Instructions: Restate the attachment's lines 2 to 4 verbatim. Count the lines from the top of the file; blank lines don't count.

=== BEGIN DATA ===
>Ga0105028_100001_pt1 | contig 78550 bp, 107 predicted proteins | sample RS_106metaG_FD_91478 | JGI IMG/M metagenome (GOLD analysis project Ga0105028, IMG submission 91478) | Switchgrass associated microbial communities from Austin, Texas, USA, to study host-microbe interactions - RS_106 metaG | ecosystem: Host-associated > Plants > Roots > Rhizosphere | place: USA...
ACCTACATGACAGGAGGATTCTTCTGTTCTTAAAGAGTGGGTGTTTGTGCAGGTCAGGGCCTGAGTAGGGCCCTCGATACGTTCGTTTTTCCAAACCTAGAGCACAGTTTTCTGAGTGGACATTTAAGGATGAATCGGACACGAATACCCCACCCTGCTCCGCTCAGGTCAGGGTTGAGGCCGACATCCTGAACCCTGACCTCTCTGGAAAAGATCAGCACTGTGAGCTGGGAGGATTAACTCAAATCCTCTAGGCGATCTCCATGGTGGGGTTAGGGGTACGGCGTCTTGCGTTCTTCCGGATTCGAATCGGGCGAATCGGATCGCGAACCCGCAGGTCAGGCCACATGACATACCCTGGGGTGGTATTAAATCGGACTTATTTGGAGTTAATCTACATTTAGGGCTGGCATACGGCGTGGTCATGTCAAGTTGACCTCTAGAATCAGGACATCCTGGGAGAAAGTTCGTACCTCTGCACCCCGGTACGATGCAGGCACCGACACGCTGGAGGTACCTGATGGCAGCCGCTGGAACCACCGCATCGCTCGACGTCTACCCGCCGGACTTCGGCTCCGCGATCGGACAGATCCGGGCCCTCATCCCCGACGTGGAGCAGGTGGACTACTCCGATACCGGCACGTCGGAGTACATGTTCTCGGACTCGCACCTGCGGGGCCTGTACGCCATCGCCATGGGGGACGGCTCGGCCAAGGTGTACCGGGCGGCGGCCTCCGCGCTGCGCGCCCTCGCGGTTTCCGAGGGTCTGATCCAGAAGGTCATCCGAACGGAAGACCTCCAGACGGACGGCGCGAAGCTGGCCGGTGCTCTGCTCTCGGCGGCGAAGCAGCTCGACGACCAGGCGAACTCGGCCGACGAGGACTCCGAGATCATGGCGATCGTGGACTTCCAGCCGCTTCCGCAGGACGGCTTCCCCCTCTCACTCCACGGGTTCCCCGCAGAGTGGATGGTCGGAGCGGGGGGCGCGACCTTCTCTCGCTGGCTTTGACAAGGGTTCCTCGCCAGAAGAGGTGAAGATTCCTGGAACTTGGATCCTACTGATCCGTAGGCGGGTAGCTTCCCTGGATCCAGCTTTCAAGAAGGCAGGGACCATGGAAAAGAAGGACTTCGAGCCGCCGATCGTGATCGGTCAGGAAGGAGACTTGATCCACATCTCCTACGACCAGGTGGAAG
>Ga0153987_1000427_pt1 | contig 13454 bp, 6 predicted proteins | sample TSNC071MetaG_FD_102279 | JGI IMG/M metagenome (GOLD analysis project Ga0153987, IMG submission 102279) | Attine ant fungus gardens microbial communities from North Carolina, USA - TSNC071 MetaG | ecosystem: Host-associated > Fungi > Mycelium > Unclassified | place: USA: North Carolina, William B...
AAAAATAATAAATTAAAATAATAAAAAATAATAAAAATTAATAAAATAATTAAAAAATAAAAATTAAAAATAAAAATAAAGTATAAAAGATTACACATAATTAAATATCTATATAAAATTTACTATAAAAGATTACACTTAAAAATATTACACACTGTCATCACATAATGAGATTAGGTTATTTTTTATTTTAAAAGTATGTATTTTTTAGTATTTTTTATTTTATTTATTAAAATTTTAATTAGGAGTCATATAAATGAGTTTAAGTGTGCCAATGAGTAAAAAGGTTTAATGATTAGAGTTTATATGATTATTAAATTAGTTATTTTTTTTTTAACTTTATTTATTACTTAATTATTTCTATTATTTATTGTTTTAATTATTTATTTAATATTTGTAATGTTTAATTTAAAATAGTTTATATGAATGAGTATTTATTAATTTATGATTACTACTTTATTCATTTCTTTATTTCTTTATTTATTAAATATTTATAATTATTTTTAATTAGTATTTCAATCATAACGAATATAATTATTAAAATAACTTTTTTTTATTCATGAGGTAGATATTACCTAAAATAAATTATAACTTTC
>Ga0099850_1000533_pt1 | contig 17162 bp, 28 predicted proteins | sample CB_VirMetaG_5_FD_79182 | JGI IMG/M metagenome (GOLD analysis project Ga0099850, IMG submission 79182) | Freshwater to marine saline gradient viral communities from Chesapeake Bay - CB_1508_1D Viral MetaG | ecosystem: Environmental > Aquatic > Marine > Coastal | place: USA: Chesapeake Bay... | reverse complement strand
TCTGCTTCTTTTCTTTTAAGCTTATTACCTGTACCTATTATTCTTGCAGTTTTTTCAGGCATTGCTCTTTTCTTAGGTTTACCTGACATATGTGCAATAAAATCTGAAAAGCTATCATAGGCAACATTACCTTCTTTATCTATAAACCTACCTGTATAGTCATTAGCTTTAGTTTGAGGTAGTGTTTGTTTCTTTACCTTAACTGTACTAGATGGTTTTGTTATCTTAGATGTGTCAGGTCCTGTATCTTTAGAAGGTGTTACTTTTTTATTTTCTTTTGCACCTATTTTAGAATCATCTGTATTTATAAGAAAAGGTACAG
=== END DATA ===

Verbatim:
ACCTACATGACAGGAGGATTCTTCTGTTCTTAAAGAGTGGGTGTTTGTGCAGGTCAGGGCCTGAGTAGGGCCCTCGATACGTTCGTTTTTCCAAACCTAGAGCACAGTTTTCTGAGTGGACATTTAAGGATGAATCGGACACGAATACCCCACCCTGCTCCGCTCAGGTCAGGGTTGAGGCCGACATCCTGAACCCTGACCTCTCTGGAAAAGATCAGCACTGTGAGCTGGGAGGATTAACTCAAATCCTCTAGGCGATCTCCATGGTGGGGTTAGGGGTACGGCGTCTTGCGTTCTTCCGGATTCGAATCGGGCGAATCGGATCGCGAACCCGCAGGTCAGGCCACATGACATACCCTGGGGTGGTATTAAATCGGACTTATTTGGAGTTAATCTACATTTAGGGCTGGCATACGGCGTGGTCATGTCAAGTTGACCTCTAGAATCAGGACATCCTGGGAGAAAGTTCGTACCTCTGCACCCCGGTACGATGCAGGCACCGACACGCTGGAGGTACCTGATGGCAGCCGCTGGAACCACCGCATCGCTCGACGTCTACCCGCCGGACTTCGGCTCCGCGATCGGACAGATCCGGGCCCTCATCCCCGACGTGGAGCAGGTGGACTACTCCGATACCGGCACGTCGGAGTACATGTTCTCGGACTCGCACCTGCGGGGCCTGTACGCCATCGCCATGGGGGACGGCTCGGCCAAGGTGTACCGGGCGGCGGCCTCCGCGCTGCGCGCCCTCGCGGTTTCCGAGGGTCTGATCCAGAAGGTCATCCGAACGGAAGACCTCCAGACGGACGGCGCGAAGCTGGCCGGTGCTCTGCTCTCGGCGGCGAAGCAGCTCGACGACCAGGCGAACTCGGCCGACGAGGACTCCGAGATCATGGCGATCGTGGACTTCCAGCCGCTTCCGCAGGACGGCTTCCCCCTCTCACTCCACGGGTTCCCCGCAGAGTGGATGGTCGGAGCGGGGGGCGCGACCTTCTCTCGCTGGCTTTGACAAGGGTTCCTCGCCAGAAGAGGTGAAGATTCCTGGAACTTGGATCCTACTGATCCGTAGGCGGGTAGCTTCCCTGGATCCAGCTTTCAAGAAGGCAGGGACCATGGAAAAGAAGGACTTCGAGCCGCCGATCGTGATCGGTCAGGAAGGAGACTTGATCCACATCTCCTACGACCAGGTGGAAG
>Ga0153987_1000427_pt1 | contig 13454 bp, 6 predicted proteins | sample TSNC071MetaG_FD_102279 | JGI IMG/M metagenome (GOLD analysis project Ga0153987, IMG submission 102279) | Attine ant fungus gardens microbial communities from North Carolina, USA - TSNC071 MetaG | ecosystem: Host-associated > Fungi > Mycelium > Unclassified | place: USA: North Carolina, William B...
AAAAATAATAAATTAAAATAATAAAAAATAATAAAAATTAATAAAATAATTAAAAAATAAAAATTAAAAATAAAAATAAAGTATAAAAGATTACACATAATTAAATATCTATATAAAATTTACTATAAAAGATTACACTTAAAAATATTACACACTGTCATCACATAATGAGATTAGGTTATTTTTTATTTTAAAAGTATGTATTTTTTAGTATTTTTTATTTTATTTATTAAAATTTTAATTAGGAGTCATATAAATGAGTTTAAGTGTGCCAATGAGTAAAAAGGTTTAATGATTAGAGTTTATATGATTATTAAATTAGTTATTTTTTTTTTAACTTTATTTATTACTTAATTATTTCTATTATTTATTGTTTTAATTATTTATTTAATATTTGTAATGTTTAATTTAAAATAGTTTATATGAATGAGTATTTATTAATTTATGATTACTACTTTATTCATTTCTTTATTTCTTTATTTATTAAATATTTATAATTATTTTTAATTAGTATTTCAATCATAACGAATATAATTATTAAAATAACTTTTTTTTATTCATGAGGTAGATATTACCTAAAATAAATTATAACTTTC